Restoration and nature-based solutions need to be a central part of our approach to the climate crisis. Local communities, including Indigenous rights holders, are at the center of these discussions through community-led restoration initiatives. Community-led restoration initiatives are designed and implemented by local communities and their governments. They build on traditional knowledge and expertise and present an important opportunity to center community land-use decisions and governance.
Across Canada and globally, communities are developing governance structures, using traditional practices and scaling new innovations to advance restoration activities in their approach to managing the climate crisis. Governments across the world are beginning to define policies on nature and in some cases set specific targets and requirements. In response to this global dialogue, the natural resource sector including mining companies, agriculture and food companies, renewables and forestry are making commitments and designing restoration initiatives. Within this context, there is opportunity for community-led initiatives, policy interventions and private sector interventions to align and support one another.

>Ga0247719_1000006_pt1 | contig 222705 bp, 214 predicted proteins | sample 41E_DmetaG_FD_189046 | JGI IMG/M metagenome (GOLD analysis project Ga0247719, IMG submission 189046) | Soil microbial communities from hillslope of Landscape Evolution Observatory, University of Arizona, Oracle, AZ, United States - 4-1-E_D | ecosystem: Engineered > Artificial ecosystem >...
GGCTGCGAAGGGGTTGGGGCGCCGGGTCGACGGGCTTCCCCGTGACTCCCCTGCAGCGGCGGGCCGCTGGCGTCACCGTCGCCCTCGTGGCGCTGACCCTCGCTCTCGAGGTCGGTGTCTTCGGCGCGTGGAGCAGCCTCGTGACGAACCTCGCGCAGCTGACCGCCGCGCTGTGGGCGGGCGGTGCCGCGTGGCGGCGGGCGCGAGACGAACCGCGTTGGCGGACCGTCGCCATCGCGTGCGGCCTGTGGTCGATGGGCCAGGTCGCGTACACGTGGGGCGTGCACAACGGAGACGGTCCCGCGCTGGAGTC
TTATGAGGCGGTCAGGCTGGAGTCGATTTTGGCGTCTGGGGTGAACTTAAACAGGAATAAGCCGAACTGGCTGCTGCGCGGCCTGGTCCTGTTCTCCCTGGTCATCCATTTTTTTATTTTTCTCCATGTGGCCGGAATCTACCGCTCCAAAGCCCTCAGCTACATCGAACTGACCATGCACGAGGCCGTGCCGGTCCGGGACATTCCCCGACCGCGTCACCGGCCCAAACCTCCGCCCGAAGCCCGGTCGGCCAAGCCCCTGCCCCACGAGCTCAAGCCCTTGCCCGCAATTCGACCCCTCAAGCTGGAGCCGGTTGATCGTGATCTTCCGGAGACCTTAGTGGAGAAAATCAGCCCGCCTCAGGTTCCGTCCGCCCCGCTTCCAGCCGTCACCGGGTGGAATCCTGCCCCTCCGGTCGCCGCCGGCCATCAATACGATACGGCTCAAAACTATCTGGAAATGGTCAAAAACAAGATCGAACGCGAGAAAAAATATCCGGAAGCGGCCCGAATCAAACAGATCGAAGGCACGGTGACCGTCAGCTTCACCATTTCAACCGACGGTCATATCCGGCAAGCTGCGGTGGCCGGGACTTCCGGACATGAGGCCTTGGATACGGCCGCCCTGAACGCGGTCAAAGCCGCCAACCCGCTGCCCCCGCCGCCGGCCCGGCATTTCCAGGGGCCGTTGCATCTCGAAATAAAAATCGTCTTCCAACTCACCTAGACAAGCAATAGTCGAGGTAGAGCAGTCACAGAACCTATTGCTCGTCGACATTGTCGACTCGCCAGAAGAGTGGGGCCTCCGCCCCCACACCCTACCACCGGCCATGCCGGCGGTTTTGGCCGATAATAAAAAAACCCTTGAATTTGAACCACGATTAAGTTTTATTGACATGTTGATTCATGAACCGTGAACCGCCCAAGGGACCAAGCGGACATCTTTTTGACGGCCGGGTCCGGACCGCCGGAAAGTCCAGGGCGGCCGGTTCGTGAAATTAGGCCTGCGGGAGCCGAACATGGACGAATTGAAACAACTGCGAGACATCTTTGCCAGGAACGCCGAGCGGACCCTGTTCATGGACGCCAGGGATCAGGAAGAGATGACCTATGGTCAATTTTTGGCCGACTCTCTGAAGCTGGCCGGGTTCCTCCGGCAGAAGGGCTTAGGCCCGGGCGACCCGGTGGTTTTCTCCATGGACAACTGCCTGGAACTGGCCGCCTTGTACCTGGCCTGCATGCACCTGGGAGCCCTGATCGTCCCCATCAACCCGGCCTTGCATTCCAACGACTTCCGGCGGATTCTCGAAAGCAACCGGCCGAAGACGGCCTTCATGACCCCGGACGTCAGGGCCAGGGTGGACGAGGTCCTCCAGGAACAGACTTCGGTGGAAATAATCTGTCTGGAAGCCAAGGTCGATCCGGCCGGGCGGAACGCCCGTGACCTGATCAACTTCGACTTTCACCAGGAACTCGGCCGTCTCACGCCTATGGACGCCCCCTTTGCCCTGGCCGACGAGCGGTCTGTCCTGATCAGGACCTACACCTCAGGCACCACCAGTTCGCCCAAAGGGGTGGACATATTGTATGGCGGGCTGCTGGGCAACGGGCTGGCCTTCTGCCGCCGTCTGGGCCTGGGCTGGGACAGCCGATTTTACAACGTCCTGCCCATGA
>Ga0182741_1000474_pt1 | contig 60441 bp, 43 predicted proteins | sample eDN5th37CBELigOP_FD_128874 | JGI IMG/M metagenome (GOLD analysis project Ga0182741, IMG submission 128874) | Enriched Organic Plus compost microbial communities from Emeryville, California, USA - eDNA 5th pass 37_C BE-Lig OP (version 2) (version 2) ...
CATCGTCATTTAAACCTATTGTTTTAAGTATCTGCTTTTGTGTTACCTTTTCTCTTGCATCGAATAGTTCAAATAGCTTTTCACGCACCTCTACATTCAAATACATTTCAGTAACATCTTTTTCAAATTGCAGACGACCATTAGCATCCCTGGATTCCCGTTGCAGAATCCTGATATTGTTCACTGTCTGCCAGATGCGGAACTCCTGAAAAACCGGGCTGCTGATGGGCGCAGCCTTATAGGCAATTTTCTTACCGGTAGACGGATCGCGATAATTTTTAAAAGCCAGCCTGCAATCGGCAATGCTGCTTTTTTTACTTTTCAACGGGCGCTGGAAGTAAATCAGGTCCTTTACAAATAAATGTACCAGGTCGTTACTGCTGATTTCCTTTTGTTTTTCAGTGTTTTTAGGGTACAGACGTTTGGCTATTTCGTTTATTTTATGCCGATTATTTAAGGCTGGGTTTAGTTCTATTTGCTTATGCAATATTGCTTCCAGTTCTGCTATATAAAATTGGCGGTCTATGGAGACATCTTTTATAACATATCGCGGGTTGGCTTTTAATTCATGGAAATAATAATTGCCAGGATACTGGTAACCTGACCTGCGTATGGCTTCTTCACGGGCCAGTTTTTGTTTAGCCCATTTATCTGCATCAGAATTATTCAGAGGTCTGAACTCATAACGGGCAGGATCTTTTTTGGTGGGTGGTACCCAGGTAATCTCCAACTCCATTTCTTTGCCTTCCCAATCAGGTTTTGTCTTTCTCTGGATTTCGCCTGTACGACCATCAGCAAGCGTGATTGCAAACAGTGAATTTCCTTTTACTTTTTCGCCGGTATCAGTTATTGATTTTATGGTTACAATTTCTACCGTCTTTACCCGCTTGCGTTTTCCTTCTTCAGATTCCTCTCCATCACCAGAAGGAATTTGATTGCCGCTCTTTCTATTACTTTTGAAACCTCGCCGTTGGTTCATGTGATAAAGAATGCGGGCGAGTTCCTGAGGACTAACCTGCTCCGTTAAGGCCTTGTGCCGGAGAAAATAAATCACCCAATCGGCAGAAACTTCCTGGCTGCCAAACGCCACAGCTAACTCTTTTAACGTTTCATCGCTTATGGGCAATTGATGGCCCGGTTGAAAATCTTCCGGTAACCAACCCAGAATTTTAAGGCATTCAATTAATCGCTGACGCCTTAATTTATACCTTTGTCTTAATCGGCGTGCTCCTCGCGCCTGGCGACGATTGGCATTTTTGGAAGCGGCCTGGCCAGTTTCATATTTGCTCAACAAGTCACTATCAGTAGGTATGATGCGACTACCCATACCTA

In May 2023, the DI hosted a workshop to explore this topic. The Devonshire Initiative workshop on Community-Led Restoration brought together representatives from community, government, civil society and the private sector. At this full-day workshop on May 12, participants shared ideas and practice from Canada and globally on:
Community-led restoration and the intersections between biodiversity, community development, governance and socio-economic outcomes;
The role of the private sector, policy and civil-society in supporting community-led initiatives; and
Financing innovations and the status of the credit market.
For more information on this topic and the Devonshire Initiative, please reach out to Carolyn Burns at email@example.com.